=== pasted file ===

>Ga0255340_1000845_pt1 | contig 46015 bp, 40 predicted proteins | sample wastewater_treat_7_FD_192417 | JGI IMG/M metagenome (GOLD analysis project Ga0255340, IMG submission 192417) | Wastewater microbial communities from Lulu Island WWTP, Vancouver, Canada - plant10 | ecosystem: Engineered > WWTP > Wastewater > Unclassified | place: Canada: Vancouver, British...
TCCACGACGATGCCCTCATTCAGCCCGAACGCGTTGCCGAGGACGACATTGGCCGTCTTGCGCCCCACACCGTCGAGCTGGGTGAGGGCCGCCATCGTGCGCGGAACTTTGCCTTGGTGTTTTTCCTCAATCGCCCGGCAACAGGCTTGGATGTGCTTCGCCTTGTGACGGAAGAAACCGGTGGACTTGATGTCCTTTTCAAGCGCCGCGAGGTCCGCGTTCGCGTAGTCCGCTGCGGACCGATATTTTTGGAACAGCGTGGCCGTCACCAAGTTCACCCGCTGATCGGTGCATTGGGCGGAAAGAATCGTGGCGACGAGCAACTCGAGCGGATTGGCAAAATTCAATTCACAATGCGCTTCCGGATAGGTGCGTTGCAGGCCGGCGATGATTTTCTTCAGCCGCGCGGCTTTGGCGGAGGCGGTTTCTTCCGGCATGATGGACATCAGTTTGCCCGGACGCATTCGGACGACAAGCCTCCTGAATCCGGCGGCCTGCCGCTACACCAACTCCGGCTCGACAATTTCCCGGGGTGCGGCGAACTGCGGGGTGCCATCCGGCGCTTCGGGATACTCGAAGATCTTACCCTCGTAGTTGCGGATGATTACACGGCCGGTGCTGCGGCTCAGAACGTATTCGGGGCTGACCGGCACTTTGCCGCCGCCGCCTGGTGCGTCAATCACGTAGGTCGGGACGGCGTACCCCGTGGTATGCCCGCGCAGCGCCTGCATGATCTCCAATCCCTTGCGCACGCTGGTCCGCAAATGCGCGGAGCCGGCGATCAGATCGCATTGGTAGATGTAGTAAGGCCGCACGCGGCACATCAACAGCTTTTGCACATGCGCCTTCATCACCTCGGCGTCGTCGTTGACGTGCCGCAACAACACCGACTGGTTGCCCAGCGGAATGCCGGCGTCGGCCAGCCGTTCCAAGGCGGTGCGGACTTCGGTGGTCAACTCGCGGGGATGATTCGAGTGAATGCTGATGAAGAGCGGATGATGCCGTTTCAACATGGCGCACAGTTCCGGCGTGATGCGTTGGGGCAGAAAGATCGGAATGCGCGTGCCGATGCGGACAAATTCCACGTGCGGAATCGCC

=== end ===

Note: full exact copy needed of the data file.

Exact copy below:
>Ga0255340_1000845_pt1 | contig 46015 bp, 40 predicted proteins | sample wastewater_treat_7_FD_192417 | JGI IMG/M metagenome (GOLD analysis project Ga0255340, IMG submission 192417) | Wastewater microbial communities from Lulu Island WWTP, Vancouver, Canada - plant10 | ecosystem: Engineered > WWTP > Wastewater > Unclassified | place: Canada: Vancouver, British...
TCCACGACGATGCCCTCATTCAGCCCGAACGCGTTGCCGAGGACGACATTGGCCGTCTTGCGCCCCACACCGTCGAGCTGGGTGAGGGCCGCCATCGTGCGCGGAACTTTGCCTTGGTGTTTTTCCTCAATCGCCCGGCAACAGGCTTGGATGTGCTTCGCCTTGTGACGGAAGAAACCGGTGGACTTGATGTCCTTTTCAAGCGCCGCGAGGTCCGCGTTCGCGTAGTCCGCTGCGGACCGATATTTTTGGAACAGCGTGGCCGTCACCAAGTTCACCCGCTGATCGGTGCATTGGGCGGAAAGAATCGTGGCGACGAGCAACTCGAGCGGATTGGCAAAATTCAATTCACAATGCGCTTCCGGATAGGTGCGTTGCAGGCCGGCGATGATTTTCTTCAGCCGCGCGGCTTTGGCGGAGGCGGTTTCTTCCGGCATGATGGACATCAGTTTGCCCGGACGCATTCGGACGACAAGCCTCCTGAATCCGGCGGCCTGCCGCTACACCAACTCCGGCTCGACAATTTCCCGGGGTGCGGCGAACTGCGGGGTGCCATCCGGCGCTTCGGGATACTCGAAGATCTTACCCTCGTAGTTGCGGATGATTACACGGCCGGTGCTGCGGCTCAGAACGTATTCGGGGCTGACCGGCACTTTGCCGCCGCCGCCTGGTGCGTCAATCACGTAGGTCGGGACGGCGTACCCCGTGGTATGCCCGCGCAGCGCCTGCATGATCTCCAATCCCTTGCGCACGCTGGTCCGCAAATGCGCGGAGCCGGCGATCAGATCGCATTGGTAGATGTAGTAAGGCCGCACGCGGCACATCAACAGCTTTTGCACATGCGCCTTCATCACCTCGGCGTCGTCGTTGACGTGCCGCAACAACACCGACTGGTTGCCCAGCGGAATGCCGGCGTCGGCCAGCCGTTCCAAGGCGGTGCGGACTTCGGTGGTCAACTCGCGGGGATGATTCGAGTGAATGCTGATGAAGAGCGGATGATGCCGTTTCAACATGGCGCACAGTTCCGGCGTGATGCGTTGGGGCAGAAAGATCGGAATGCGCGTGCCGATGCGGACAAATTCCACGTGCGGAATCGCC